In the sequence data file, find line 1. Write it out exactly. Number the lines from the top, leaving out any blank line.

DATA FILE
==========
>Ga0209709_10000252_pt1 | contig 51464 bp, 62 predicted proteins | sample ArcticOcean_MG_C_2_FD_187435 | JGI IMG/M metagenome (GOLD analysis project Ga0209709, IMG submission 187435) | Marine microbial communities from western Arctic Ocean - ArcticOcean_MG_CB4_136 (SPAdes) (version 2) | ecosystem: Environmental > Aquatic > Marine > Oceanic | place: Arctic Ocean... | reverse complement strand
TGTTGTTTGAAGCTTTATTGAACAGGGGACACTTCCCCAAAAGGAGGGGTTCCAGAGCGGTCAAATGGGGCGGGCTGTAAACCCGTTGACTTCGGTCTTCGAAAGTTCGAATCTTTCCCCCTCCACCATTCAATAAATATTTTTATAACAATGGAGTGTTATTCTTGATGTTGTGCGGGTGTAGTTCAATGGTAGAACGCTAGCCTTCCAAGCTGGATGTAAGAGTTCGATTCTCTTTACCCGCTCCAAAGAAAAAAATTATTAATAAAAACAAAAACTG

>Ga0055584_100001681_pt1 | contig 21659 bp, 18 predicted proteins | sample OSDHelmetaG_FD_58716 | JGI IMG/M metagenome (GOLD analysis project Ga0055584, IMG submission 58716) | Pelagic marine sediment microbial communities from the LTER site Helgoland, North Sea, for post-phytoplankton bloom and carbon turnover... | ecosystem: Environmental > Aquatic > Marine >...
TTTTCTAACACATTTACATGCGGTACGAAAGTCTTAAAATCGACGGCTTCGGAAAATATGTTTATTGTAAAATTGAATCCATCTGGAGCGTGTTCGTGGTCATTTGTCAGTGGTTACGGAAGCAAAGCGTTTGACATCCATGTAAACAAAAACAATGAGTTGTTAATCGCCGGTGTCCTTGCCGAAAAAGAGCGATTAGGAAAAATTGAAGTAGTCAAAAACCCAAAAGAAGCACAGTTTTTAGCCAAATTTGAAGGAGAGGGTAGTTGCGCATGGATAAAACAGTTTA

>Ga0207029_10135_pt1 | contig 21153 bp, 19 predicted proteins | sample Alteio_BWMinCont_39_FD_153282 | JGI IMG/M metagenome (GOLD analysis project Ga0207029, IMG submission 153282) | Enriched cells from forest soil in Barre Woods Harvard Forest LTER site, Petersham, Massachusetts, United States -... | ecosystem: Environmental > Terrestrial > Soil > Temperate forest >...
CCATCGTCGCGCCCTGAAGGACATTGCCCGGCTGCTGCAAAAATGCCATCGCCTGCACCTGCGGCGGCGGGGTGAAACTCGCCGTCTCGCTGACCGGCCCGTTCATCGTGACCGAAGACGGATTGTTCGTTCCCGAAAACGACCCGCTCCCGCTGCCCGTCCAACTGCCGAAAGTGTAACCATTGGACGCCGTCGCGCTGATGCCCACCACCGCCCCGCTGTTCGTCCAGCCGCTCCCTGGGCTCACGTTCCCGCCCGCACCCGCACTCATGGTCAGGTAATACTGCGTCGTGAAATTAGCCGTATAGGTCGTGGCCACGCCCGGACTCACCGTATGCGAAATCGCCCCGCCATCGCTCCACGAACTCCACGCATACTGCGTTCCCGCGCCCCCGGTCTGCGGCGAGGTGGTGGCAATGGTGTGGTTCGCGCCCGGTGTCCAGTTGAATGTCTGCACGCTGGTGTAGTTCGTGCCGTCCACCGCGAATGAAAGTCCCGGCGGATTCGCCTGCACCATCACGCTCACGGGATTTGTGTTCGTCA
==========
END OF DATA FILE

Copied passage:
>Ga0209709_10000252_pt1 | contig 51464 bp, 62 predicted proteins | sample ArcticOcean_MG_C_2_FD_187435 | JGI IMG/M metagenome (GOLD analysis project Ga0209709, IMG submission 187435) | Marine microbial communities from western Arctic Ocean - ArcticOcean_MG_CB4_136 (SPAdes) (version 2) | ecosystem: Environmental > Aquatic > Marine > Oceanic | place: Arctic Ocean... | reverse complement strand